In the end, it seems plausible that the bassoon is, indeed, some kind of bass rather than some kind of buccina, but the word probably crossed the Alps quite separately from the instrument. French doesn’t have augmentatives, but Italian does, so it could cheaply supply a word for “voice below bass” that French musicians, who saw a lot of Italian jargon anyway, could probably make sense of pretty much immediately. At the same time, “basoen” is too close of a match for “bassoon” not to at least mention in an etymological dictionary, in my opinion.

References, sadly without links because the forum won’t let me post more than two:

  • TLFi “basson”
  • TLFi “buisine”
  • English Wikipedia “buisine”
  • English Wikipedia “buccina”
  • WNT “bazuin”
  • Grimm & Grimm “Posaune”
  • Grande Dizionario “bassone”
  • Tommaseo-Bellini “bassone”
  • Encyclopédie de Diderot “basson de hautbois”
  • Wikipedia “bass oboe”

Links are at

Bassoons (or any similar instruments) were not made using bundled sticks. If you try making one that way, you’ll see why. :slightly_smiling_face: (The main reasons are that it cannot leak air anywhere other than where it’s designed to do so, and that the hollowed-out parts of the wood must be of highly accurate, precise, and stable dimensions or it will play out of tune.) It could probably be done somehow, but it would be very difficult to get it right, and the maker would be muttering “There has to be a better way…”.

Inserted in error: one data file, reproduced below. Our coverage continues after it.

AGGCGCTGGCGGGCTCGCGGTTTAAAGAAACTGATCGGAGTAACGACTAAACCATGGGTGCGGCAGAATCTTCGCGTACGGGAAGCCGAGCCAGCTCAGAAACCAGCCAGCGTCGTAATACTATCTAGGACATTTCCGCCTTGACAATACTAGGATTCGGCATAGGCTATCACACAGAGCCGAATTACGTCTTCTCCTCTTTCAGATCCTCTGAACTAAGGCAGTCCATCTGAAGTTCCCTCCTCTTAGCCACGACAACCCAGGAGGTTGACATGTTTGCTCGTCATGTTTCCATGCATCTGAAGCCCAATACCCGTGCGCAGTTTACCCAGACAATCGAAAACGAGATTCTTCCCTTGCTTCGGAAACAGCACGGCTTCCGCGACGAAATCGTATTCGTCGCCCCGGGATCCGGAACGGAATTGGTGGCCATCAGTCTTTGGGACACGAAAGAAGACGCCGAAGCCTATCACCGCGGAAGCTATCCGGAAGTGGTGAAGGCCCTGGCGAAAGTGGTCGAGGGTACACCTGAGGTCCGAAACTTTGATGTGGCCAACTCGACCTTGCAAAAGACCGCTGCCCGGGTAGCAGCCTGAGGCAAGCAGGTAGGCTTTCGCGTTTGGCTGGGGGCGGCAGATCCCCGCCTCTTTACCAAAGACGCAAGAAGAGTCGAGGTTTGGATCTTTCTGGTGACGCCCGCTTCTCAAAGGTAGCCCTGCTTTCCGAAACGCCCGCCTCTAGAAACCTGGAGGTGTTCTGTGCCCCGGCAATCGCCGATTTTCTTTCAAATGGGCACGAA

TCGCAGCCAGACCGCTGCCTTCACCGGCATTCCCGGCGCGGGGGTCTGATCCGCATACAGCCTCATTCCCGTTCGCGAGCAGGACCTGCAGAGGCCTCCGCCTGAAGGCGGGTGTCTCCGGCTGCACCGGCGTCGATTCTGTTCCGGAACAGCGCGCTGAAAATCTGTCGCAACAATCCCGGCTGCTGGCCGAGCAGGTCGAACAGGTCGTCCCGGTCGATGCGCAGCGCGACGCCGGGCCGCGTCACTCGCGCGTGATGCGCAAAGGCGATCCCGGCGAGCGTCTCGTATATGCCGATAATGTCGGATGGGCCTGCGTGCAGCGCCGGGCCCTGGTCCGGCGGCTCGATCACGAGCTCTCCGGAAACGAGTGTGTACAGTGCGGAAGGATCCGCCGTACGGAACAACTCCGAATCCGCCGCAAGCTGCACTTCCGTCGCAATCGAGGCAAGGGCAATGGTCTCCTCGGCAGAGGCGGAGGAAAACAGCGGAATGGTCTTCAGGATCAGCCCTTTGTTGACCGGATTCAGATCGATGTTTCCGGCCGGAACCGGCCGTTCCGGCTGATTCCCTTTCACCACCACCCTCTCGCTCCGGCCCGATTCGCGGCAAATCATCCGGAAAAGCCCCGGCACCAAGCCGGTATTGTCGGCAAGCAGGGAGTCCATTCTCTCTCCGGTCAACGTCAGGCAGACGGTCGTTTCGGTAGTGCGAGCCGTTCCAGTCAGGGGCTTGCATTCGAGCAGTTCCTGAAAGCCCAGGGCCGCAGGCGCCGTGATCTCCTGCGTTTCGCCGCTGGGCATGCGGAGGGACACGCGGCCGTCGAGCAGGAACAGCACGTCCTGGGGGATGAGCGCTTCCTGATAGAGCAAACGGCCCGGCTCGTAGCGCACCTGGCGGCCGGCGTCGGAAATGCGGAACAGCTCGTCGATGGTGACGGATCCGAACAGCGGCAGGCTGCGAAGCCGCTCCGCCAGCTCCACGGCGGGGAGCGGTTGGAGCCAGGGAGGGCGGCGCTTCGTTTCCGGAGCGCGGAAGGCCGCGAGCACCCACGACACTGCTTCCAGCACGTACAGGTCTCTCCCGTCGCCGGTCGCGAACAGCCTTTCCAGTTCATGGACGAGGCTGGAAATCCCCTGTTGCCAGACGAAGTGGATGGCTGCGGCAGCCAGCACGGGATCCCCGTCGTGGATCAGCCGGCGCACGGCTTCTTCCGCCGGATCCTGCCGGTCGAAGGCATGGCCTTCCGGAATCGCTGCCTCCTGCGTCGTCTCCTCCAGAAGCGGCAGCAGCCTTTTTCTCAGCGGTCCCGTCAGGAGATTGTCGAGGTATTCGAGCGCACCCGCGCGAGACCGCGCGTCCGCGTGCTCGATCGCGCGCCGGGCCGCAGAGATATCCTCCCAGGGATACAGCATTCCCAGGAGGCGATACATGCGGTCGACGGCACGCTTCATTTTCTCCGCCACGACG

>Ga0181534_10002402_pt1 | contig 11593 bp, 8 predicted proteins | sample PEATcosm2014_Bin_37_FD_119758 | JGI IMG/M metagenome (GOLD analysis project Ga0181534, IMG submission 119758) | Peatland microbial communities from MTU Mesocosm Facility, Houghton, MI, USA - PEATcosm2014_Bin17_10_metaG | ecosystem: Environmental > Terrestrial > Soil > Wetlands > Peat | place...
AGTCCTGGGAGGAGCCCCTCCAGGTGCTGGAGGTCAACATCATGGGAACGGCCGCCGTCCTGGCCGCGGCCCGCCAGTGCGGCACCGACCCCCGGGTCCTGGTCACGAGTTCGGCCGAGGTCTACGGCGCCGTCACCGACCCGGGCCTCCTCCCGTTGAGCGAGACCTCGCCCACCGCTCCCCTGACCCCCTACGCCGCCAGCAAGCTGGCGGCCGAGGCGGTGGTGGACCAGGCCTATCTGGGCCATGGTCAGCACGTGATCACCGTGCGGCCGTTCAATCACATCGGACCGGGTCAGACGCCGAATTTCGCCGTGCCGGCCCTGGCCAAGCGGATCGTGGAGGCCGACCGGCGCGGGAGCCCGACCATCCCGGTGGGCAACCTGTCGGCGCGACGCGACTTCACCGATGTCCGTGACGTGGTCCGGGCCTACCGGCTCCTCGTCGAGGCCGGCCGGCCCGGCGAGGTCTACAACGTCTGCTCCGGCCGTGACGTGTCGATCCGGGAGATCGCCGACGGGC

EDIT: While a literal bundle of sticks would clearly fail Bassoon Construction 101, it would make sense to get a good piece of wood (or several), carefully saw them lengthwise, hollow out the appropriate air channels, and then bind it all together.

But it’s certainly possible that it got a nickname for looking like a bundle of sticks. Modern bassoons don’t really look that way to me, but my opinions on the appearance of modern bassoons aren’t relevant to the discussion. “Sticks” could even be referring to the rods and levers that move some of the keys.

The word “tenoroon” and other such modifications are, as far as I know, much newer, and coined by (relatively!) modern instrument makers who started building more bassoons in non-traditional sizes and wanted particular names for them (instead of clumsy phrasing like “three-quarter size” etc). To me, those names seem to come from re-analyzing the original word in a way that was convenient and useful but not “authentic”.